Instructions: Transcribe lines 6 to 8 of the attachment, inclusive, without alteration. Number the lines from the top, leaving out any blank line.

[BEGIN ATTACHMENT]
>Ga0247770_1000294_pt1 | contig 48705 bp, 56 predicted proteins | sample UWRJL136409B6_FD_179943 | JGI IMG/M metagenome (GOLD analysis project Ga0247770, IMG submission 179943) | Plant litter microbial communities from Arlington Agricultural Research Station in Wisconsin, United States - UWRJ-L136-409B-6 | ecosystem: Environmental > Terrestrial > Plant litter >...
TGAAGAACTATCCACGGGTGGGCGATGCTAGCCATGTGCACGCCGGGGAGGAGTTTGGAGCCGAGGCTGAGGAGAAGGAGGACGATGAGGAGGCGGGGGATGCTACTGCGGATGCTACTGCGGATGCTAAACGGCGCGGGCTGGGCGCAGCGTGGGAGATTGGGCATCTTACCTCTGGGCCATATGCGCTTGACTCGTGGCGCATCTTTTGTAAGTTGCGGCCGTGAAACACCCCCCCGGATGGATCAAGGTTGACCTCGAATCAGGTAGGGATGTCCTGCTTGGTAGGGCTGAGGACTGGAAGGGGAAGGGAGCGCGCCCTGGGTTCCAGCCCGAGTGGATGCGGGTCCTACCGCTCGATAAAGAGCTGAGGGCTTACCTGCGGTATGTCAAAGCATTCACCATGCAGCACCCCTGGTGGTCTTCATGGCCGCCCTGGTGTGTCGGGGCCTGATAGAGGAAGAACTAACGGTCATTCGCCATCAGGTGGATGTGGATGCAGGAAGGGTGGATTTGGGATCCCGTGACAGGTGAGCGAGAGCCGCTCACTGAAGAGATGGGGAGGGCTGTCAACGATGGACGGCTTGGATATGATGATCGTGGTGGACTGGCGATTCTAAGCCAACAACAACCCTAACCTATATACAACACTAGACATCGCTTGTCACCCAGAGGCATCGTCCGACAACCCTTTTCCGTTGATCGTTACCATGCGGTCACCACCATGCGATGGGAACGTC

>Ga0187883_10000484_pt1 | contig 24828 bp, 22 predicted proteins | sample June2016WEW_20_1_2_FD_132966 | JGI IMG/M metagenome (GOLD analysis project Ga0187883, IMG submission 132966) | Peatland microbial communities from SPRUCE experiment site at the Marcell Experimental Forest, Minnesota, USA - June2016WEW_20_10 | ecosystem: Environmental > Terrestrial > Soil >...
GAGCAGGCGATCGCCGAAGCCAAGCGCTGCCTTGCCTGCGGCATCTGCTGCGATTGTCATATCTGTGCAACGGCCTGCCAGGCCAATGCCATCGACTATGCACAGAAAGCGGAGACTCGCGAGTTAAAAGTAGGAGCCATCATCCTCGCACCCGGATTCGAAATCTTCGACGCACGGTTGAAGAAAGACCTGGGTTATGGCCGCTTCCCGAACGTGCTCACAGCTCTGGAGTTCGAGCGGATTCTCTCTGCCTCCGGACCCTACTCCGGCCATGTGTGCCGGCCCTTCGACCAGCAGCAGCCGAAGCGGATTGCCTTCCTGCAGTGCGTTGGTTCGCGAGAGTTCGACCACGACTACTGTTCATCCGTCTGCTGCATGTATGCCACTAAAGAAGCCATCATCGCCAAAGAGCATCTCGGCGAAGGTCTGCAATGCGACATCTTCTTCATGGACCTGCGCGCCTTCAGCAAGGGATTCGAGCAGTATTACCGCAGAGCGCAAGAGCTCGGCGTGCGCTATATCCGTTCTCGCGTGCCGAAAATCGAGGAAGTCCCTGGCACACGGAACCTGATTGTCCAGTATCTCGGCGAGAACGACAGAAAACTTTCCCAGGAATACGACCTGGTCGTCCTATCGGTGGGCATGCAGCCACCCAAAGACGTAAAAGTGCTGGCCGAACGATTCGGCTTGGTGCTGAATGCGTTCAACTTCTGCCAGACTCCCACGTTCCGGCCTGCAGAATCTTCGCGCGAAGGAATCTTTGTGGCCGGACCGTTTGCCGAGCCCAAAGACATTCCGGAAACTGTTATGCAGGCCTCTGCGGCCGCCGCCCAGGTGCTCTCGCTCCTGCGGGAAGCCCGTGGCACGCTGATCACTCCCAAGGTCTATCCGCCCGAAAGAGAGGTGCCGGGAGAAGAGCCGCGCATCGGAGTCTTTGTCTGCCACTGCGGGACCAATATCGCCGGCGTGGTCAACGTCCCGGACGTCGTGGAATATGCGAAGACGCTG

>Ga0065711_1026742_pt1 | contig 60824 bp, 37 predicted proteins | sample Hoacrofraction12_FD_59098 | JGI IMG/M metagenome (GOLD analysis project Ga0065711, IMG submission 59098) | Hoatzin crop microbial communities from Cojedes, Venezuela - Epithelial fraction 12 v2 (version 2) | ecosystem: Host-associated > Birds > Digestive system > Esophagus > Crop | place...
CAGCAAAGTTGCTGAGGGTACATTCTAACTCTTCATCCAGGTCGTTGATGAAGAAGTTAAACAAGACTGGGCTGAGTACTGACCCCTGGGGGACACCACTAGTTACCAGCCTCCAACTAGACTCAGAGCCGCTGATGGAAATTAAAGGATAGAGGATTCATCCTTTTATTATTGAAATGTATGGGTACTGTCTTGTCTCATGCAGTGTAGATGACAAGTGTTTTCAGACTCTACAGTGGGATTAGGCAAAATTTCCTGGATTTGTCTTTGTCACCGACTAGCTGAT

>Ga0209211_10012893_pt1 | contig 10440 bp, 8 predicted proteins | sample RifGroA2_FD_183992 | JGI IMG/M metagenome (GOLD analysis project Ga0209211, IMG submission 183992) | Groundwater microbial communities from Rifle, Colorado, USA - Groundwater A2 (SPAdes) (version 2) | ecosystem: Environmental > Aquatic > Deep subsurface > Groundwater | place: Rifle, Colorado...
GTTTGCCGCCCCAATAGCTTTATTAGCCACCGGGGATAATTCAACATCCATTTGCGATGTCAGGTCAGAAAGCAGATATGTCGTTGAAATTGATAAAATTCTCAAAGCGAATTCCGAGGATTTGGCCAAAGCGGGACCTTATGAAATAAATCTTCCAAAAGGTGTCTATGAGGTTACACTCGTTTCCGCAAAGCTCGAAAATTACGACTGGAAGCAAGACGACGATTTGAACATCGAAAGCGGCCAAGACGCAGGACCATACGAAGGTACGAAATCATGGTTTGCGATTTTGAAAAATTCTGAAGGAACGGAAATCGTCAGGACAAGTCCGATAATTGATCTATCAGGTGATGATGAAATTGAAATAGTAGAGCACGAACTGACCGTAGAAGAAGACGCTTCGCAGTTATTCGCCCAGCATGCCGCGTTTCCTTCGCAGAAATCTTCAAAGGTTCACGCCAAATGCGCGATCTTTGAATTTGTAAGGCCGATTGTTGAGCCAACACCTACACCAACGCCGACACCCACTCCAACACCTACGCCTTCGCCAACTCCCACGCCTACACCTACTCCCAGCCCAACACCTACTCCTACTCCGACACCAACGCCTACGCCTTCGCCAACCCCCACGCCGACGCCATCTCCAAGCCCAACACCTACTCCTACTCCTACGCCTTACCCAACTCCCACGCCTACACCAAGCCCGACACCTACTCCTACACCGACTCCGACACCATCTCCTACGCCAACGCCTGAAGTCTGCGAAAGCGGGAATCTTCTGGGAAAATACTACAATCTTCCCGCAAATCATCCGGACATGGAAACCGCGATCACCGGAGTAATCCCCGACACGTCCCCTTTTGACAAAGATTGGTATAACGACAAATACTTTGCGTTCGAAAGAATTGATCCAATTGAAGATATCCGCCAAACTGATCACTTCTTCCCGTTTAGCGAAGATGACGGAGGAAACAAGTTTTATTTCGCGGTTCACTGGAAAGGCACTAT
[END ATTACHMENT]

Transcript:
CAGCAAAGTTGCTGAGGGTACATTCTAACTCTTCATCCAGGTCGTTGATGAAGAAGTTAAACAAGACTGGGCTGAGTACTGACCCCTGGGGGACACCACTAGTTACCAGCCTCCAACTAGACTCAGAGCCGCTGATGGAAATTAAAGGATAGAGGATTCATCCTTTTATTATTGAAATGTATGGGTACTGTCTTGTCTCATGCAGTGTAGATGACAAGTGTTTTCAGACTCTACAGTGGGATTAGGCAAAATTTCCTGGATTTGTCTTTGTCACCGACTAGCTGAT

>Ga0209211_10012893_pt1 | contig 10440 bp, 8 predicted proteins | sample RifGroA2_FD_183992 | JGI IMG/M metagenome (GOLD analysis project Ga0209211, IMG submission 183992) | Groundwater microbial communities from Rifle, Colorado, USA - Groundwater A2 (SPAdes) (version 2) | ecosystem: Environmental > Aquatic > Deep subsurface > Groundwater | place: Rifle, Colorado...
GTTTGCCGCCCCAATAGCTTTATTAGCCACCGGGGATAATTCAACATCCATTTGCGATGTCAGGTCAGAAAGCAGATATGTCGTTGAAATTGATAAAATTCTCAAAGCGAATTCCGAGGATTTGGCCAAAGCGGGACCTTATGAAATAAATCTTCCAAAAGGTGTCTATGAGGTTACACTCGTTTCCGCAAAGCTCGAAAATTACGACTGGAAGCAAGACGACGATTTGAACATCGAAAGCGGCCAAGACGCAGGACCATACGAAGGTACGAAATCATGGTTTGCGATTTTGAAAAATTCTGAAGGAACGGAAATCGTCAGGACAAGTCCGATAATTGATCTATCAGGTGATGATGAAATTGAAATAGTAGAGCACGAACTGACCGTAGAAGAAGACGCTTCGCAGTTATTCGCCCAGCATGCCGCGTTTCCTTCGCAGAAATCTTCAAAGGTTCACGCCAAATGCGCGATCTTTGAATTTGTAAGGCCGATTGTTGAGCCAACACCTACACCAACGCCGACACCCACTCCAACACCTACGCCTTCGCCAACTCCCACGCCTACACCTACTCCCAGCCCAACACCTACTCCTACTCCGACACCAACGCCTACGCCTTCGCCAACCCCCACGCCGACGCCATCTCCAAGCCCAACACCTACTCCTACTCCTACGCCTTACCCAACTCCCACGCCTACACCAAGCCCGACACCTACTCCTACACCGACTCCGACACCATCTCCTACGCCAACGCCTGAAGTCTGCGAAAGCGGGAATCTTCTGGGAAAATACTACAATCTTCCCGCAAATCATCCGGACATGGAAACCGCGATCACCGGAGTAATCCCCGACACGTCCCCTTTTGACAAAGATTGGTATAACGACAAATACTTTGCGTTCGAAAGAATTGATCCAATTGAAGATATCCGCCAAACTGATCACTTCTTCCCGTTTAGCGAAGATGACGGAGGAAACAAGTTTTATTTCGCGGTTCACTGGAAAGGCACTAT